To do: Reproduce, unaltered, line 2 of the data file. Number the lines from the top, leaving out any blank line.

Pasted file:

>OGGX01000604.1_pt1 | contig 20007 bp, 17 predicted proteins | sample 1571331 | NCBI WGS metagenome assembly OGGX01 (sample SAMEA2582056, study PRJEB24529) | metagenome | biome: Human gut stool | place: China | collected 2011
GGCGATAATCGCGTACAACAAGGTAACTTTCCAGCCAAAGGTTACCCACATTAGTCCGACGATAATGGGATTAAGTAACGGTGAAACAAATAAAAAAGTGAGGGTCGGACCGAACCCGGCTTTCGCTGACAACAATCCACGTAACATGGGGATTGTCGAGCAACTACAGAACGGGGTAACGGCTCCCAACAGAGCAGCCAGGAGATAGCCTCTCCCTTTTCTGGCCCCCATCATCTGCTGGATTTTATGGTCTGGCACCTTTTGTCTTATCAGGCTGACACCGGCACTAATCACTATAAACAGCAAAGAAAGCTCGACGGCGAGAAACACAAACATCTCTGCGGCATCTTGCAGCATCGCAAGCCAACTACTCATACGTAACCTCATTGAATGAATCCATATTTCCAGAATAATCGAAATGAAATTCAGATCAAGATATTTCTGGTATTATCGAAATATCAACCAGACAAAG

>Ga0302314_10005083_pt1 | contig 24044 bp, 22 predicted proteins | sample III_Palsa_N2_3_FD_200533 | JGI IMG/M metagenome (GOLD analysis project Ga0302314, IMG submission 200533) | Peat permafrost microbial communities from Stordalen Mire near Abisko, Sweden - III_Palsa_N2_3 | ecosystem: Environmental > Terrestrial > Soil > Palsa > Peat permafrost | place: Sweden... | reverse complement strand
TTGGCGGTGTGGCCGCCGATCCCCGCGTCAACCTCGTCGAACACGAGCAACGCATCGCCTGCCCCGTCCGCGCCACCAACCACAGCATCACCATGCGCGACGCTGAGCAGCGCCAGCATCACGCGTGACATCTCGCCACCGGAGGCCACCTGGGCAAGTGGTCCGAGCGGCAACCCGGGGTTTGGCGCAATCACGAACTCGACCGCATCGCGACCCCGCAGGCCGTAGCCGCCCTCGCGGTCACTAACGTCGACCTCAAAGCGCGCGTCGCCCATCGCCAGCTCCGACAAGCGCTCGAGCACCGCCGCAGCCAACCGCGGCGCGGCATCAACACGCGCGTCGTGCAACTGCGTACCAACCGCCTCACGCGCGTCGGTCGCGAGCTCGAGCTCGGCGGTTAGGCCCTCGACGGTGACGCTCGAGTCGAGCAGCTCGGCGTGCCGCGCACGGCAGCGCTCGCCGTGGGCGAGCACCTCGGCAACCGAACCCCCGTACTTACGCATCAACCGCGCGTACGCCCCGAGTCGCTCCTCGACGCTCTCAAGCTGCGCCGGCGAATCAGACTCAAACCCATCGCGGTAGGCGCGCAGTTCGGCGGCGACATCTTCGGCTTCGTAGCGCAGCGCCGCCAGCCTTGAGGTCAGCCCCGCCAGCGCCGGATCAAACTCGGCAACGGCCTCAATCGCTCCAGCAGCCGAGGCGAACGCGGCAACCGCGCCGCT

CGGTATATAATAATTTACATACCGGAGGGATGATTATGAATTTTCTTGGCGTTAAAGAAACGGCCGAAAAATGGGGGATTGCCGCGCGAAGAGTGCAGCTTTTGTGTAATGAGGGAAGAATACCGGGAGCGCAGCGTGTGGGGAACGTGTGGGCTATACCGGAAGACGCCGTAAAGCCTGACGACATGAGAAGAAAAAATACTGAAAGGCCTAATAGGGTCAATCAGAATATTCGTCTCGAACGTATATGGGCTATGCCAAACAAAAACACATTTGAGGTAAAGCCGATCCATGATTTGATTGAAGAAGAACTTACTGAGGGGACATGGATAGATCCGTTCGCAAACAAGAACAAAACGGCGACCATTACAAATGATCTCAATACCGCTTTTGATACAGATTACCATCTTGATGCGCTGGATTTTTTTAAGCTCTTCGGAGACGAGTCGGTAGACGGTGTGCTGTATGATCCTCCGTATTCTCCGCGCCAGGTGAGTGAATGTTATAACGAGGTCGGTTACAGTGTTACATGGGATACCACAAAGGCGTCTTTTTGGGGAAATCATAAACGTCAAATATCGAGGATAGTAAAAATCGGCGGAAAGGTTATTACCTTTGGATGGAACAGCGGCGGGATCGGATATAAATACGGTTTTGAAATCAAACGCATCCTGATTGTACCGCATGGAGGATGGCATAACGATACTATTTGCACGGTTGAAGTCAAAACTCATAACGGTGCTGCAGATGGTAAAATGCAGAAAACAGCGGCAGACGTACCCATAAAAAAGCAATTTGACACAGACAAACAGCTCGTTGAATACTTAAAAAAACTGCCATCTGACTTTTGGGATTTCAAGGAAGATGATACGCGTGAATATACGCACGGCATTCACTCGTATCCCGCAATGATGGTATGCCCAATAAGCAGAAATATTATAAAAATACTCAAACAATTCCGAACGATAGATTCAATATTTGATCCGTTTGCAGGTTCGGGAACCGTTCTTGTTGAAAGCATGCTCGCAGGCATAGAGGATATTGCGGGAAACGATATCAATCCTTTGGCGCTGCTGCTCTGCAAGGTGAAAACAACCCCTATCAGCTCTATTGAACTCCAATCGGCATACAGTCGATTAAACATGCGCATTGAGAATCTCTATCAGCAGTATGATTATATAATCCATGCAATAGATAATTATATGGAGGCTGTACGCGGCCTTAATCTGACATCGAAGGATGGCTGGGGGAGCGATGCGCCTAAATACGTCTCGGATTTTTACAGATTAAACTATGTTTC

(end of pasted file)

GGCGATAATCGCGTACAACAAGGTAACTTTCCAGCCAAAGGTTACCCACATTAGTCCGACGATAATGGGATTAAGTAACGGTGAAACAAATAAAAAAGTGAGGGTCGGACCGAACCCGGCTTTCGCTGACAACAATCCACGTAACATGGGGATTGTCGAGCAACTACAGAACGGGGTAACGGCTCCCAACAGAGCAGCCAGGAGATAGCCTCTCCCTTTTCTGGCCCCCATCATCTGCTGGATTTTATGGTCTGGCACCTTTTGTCTTATCAGGCTGACACCGGCACTAATCACTATAAACAGCAAAGAAAGCTCGACGGCGAGAAACACAAACATCTCTGCGGCATCTTGCAGCATCGCAAGCCAACTACTCATACGTAACCTCATTGAATGAATCCATATTTCCAGAATAATCGAAATGAAATTCAGATCAAGATATTTCTGGTATTATCGAAATATCAACCAGACAAAG